Business

UK’s undersea cables ‘at risk of Russian attack’

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Air Chief Marshal Sir Stuart Peach said a successful attack on the UK’s network would trigger an immediate and “potentially catastrophic” hit to the country’s economy and “our way of life”.

In his annual lecture to the Royal United Services Institute in Whitehall, the chief of defence staff said international trade and the internet would be crippled if cables were cut or destroyed.

He said: “In response to the threat posed by the modernisation of the Russian navy, both nuclear and conventional submarines and ships, we along with our Atlantic allies have prioritised missions and tasks to protect the sea lines of communication.

“This sounds like a re-run of old missions, actually as I’m about to say, it is very, very important that we understand how important that mission is for the North Atlantic Treaty Organisation (NATO).”

Prime Minister Theresa May and Chief of the Defence Staff Air Chief Marshal Sir Stuart Peach
Image:Prime Minister Theresa May and Chief of the Defence Staff Air Chief Marshal Sir Stuart Peach

In addition to new ships and submarines, he warned Russia “continues to perfect both unconventional capabilities and information warfare”.

He said: “There is a new risk to our way of life, which is the vulnerability of the cables that criss-cross the seabeds.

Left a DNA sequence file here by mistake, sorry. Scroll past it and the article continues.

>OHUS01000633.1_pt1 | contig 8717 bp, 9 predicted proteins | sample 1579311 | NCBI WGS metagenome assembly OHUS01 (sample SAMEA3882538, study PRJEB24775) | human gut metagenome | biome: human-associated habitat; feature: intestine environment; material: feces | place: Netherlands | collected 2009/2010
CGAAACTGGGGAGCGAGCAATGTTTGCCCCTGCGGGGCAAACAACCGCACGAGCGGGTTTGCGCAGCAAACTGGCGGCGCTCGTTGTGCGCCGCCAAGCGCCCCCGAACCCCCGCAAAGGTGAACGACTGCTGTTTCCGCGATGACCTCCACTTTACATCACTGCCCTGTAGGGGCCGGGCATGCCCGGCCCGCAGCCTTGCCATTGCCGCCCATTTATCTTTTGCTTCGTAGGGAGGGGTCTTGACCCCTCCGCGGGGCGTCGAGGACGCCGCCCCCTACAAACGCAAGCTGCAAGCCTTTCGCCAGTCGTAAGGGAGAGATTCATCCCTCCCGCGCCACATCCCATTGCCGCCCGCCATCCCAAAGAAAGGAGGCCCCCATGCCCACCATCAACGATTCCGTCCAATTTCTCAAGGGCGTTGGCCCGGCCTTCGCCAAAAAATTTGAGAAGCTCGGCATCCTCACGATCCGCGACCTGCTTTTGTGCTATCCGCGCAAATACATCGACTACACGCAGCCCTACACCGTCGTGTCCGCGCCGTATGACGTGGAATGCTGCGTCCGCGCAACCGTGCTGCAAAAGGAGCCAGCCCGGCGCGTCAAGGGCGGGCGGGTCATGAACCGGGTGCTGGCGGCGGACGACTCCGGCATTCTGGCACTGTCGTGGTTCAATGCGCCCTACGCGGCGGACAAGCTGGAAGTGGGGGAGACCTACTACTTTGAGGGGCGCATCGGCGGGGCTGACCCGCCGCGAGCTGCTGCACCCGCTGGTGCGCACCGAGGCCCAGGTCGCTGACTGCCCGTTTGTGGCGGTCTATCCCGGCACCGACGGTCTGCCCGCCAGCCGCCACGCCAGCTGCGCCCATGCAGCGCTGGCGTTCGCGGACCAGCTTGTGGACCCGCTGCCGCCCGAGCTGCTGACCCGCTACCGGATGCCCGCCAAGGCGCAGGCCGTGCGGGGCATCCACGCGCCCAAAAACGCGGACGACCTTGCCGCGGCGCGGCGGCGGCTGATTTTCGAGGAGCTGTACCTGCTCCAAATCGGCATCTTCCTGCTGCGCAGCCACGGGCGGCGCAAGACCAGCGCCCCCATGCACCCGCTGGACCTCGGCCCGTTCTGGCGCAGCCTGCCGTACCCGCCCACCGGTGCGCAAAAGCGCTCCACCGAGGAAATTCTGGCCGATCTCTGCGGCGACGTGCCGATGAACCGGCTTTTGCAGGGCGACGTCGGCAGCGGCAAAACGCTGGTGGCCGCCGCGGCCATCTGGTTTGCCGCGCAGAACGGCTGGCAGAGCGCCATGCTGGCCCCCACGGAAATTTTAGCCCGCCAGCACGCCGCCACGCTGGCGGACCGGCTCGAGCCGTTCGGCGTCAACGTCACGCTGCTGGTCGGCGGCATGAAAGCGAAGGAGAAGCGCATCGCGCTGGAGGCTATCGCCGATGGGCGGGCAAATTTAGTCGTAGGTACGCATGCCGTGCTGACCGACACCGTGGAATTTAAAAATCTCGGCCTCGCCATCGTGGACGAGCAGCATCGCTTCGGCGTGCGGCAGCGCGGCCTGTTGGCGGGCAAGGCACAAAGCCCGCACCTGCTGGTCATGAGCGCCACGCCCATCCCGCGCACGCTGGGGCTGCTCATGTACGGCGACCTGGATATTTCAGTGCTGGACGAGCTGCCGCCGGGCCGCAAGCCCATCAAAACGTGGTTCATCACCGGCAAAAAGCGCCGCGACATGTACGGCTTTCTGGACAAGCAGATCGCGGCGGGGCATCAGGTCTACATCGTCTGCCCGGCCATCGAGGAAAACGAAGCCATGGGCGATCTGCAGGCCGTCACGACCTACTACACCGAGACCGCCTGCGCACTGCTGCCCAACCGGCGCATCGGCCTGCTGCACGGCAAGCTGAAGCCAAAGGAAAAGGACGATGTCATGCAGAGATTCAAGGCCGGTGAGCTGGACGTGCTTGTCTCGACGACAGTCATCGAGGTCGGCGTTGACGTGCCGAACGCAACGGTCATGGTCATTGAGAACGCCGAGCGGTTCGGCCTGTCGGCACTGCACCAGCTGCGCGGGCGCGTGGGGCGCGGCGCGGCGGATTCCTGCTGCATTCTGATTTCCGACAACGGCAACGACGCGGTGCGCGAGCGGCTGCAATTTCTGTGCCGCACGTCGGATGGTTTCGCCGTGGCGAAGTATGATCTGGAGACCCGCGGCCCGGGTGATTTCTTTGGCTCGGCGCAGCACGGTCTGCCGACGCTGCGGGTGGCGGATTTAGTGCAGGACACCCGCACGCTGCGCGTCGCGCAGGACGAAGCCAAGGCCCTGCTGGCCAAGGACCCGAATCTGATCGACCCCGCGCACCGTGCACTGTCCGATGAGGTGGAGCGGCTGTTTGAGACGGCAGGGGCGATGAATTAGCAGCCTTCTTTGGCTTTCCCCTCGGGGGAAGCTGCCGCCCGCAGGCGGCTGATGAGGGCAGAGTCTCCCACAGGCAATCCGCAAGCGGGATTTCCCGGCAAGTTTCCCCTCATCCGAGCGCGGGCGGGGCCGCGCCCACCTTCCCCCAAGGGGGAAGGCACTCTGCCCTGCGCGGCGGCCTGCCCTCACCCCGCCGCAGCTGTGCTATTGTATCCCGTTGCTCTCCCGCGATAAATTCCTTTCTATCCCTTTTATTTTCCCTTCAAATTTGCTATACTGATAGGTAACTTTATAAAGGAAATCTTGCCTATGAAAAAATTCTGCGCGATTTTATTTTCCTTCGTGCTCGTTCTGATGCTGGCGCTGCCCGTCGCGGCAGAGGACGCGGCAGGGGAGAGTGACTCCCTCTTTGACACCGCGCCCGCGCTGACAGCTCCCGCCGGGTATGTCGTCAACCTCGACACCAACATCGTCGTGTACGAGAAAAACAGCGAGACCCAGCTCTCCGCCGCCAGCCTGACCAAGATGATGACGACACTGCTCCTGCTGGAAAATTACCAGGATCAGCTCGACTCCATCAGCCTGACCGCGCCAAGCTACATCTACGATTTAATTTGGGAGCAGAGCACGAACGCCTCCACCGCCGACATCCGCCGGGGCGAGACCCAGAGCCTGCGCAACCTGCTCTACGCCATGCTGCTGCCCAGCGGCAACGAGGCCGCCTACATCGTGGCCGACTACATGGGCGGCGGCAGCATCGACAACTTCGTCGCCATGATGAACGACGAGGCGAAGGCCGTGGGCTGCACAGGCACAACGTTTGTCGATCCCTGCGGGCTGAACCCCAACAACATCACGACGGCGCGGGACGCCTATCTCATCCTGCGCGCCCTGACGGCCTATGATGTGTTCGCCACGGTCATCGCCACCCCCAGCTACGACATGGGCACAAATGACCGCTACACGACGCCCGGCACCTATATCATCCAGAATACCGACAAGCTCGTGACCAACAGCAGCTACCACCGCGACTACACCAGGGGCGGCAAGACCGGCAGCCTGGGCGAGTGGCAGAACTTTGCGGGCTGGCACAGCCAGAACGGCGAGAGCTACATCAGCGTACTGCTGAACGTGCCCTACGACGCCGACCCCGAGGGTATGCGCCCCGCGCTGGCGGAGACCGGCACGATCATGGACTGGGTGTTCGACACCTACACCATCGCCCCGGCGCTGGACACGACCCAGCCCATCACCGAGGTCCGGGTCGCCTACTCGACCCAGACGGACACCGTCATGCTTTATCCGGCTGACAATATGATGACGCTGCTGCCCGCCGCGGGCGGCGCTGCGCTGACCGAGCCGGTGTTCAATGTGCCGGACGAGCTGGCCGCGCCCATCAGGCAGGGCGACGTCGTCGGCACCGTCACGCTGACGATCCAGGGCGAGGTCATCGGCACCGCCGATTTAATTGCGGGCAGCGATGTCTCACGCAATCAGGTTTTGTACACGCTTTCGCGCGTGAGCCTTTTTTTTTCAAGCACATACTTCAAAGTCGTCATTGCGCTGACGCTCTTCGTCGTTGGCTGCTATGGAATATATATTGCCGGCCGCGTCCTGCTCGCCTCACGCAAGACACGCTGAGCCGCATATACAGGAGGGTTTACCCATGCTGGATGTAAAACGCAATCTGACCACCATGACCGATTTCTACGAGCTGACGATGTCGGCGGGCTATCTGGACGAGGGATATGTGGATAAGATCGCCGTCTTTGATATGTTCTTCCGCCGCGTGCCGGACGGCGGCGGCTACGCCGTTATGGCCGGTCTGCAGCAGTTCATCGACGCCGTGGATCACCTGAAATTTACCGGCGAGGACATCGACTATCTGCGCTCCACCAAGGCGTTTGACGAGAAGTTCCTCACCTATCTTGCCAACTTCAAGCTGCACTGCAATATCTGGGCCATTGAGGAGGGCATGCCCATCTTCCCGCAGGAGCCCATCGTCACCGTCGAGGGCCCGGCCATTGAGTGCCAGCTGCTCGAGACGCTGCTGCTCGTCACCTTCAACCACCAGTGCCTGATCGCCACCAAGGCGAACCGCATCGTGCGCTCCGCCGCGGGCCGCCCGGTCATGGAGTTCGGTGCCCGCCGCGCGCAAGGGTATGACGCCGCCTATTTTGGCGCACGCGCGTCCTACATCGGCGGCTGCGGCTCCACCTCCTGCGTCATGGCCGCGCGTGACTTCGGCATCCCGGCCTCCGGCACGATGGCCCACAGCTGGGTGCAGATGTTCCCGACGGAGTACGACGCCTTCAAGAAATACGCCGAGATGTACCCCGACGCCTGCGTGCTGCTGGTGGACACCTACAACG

“Can you imagine a scenario where those cables are cut or disrupted, which would immediately and potentially catastrophically affect both our economy and other ways of living if they were disrupted?

“Therefore we must continue to develop our maritime forces with our allies with whom we are working very closely, to match and understand Russian fleet modernisation.”

His warning follows a report by Tory MP Rishi Sunak for right-leaning think tank Policy Exchange, which revealed such an attack would be a “crippling blow” to the country’s security and economy, earlier this month.

The report found that while the greatest threat was posed by submarine warfare, fishing trawlers with deep-sea grappling hooks could also carry out an attack.

“The result would be to damage commerce and disrupt government-to-government communications, potentially leading to economic turmoil and civil disorder,” it warned.

The annexation of Crimea in 2014 was highlighted in the report, with it saying Russia was “easily” able to cut all digital communications from the region.

It called on the Government to address the security threat on the UK’s undersea cables in its next Strategic Defence and Security Review.

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Families ‘struggle’ without washing machines

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Washing machineImage copyrightGetty Images

Some households face an “intolerable struggle” as they are living without basic household appliances, a charity has said.

Some did not have the money to buy or replace washing machines, cookers and fridges, the Turn2us charity said.

Others rely on high-cost credit, such as hire purchase, to have these appliances in their home.